• Taking today’s discussion into account, I wonder how the production/performance of self and other can count as art. Granted, this is not a literal production of art, but there is a similar sense of creation (and the power that comes from it). I agree that literal art hasn’t had a big role so far, but art as a broader metaphor has been much more influential.

      Re: Raoule’s coldness, I think it’s especially interesting to view the moments where that character breaks and she expresses emotions. These bursts are unwilling and she views them as a flaw in her nature, places where she acts “as weak as a girl” (41). I take this as an announcement that masculinity is prized and femininity is scorned, regardless of the sex of the person. With that, it’s hard to see how this can be a feminist text if it promotes the same gendered notions of power that we’re evidently supposed to be fighting.

  2. I think the key to understanding Raoule has got to lie in contextualizing her within the society Rachilde lays out for us (after all, Raoule as a character is really just a tool to comment on that society). There is definitely a feeling of disenchantment among the women of the novel — Marie was a briefly a prostitute and recognizes how sex can be used as a means of trade. Raoule’s aunt was about to become a nun when she took on guardianship of Raoule, and she seems hyper-sensitive to sex, perhaps because she understands the myriad of ways Raoule could have been taken advantage of. Is it possible that Raoule doesn’t identify as masculine to understand or explain her relationship with Jacques, but rather to fortify and empower herself to keep control over him? That is, perhaps she identifies in order to manipulate (as opposed to identifying because she’s manipulating).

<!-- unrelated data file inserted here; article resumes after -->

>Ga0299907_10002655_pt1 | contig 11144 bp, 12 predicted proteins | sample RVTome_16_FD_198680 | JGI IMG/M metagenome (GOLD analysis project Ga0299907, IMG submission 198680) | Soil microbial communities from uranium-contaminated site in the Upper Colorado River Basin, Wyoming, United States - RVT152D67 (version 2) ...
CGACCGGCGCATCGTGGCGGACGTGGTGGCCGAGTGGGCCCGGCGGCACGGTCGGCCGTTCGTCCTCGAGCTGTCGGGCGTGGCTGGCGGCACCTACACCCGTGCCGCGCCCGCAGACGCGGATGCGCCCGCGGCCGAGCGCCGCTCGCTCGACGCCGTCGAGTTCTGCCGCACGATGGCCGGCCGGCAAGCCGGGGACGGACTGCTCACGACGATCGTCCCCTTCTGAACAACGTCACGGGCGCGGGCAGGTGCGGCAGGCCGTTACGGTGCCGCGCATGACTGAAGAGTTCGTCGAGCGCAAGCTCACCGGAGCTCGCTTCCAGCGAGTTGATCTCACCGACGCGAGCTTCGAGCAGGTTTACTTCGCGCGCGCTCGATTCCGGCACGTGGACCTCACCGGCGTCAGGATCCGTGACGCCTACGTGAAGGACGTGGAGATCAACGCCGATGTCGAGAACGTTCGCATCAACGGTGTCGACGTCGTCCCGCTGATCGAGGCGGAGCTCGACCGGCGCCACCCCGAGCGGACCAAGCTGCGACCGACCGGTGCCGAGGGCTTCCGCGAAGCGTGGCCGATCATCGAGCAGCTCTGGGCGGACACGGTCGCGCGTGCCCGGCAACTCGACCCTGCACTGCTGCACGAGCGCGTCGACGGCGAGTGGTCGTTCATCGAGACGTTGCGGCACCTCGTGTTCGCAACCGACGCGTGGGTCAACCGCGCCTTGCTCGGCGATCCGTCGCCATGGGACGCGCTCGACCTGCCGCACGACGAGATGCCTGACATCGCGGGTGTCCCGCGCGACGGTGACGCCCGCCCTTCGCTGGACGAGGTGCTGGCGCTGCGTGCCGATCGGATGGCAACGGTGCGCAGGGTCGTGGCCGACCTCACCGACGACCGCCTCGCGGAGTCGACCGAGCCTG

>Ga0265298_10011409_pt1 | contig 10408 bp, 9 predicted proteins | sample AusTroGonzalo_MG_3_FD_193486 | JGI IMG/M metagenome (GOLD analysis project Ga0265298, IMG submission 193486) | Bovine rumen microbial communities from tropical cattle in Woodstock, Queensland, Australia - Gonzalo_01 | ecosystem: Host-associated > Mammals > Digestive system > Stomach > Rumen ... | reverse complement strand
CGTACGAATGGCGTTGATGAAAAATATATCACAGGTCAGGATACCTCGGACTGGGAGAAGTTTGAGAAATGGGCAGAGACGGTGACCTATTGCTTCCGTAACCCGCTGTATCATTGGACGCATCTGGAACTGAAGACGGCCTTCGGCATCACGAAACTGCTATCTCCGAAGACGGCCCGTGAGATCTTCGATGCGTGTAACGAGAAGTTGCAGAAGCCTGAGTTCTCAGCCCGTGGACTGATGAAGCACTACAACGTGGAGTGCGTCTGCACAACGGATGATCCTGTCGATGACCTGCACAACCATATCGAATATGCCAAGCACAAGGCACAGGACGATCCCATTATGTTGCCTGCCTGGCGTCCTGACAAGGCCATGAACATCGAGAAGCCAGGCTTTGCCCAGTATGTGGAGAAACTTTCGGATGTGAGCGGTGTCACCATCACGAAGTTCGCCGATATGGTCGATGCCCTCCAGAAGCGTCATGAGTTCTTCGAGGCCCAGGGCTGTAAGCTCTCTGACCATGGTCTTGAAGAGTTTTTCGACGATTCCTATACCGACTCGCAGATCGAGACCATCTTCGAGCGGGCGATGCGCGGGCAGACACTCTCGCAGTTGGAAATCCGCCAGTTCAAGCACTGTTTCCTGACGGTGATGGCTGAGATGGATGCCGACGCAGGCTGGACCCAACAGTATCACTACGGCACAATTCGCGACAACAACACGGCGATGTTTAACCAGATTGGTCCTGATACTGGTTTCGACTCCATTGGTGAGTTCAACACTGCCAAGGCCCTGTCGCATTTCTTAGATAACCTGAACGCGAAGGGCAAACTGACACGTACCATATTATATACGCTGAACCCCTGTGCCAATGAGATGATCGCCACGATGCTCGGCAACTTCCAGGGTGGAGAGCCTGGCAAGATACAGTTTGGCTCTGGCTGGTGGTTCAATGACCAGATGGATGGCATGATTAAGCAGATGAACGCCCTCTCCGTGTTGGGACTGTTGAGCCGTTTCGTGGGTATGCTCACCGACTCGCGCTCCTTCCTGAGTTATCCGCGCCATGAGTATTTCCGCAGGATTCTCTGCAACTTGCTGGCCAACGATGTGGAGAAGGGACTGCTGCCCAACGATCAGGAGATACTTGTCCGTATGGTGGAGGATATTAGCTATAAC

3. I think Raoule is taking the the male role and transforming it, like Judith Butler’s drag. As Judith Butler explains drag: “There is no “proper” gender…drag constitutes the mundane way in which genders are appropriated, theatricalized, worn and done; it implies that all gendering is a kind of impersonation and approximation” (21). Considering Monsieur Venus with Butler in mind, I very much think both her and Jacques are reshaping gender roles for self-empowerment. I don’t think it is as much to do with their relationship to each other–I don’t think Raoule is just doing it to have control over Jacques, but I think that is part of it. i think she’s exerting her control, something considered masculine, by acting masculine and is taking power over this gendered trait by saying that she, as a woman, can do this “masculine” thing and have dominance.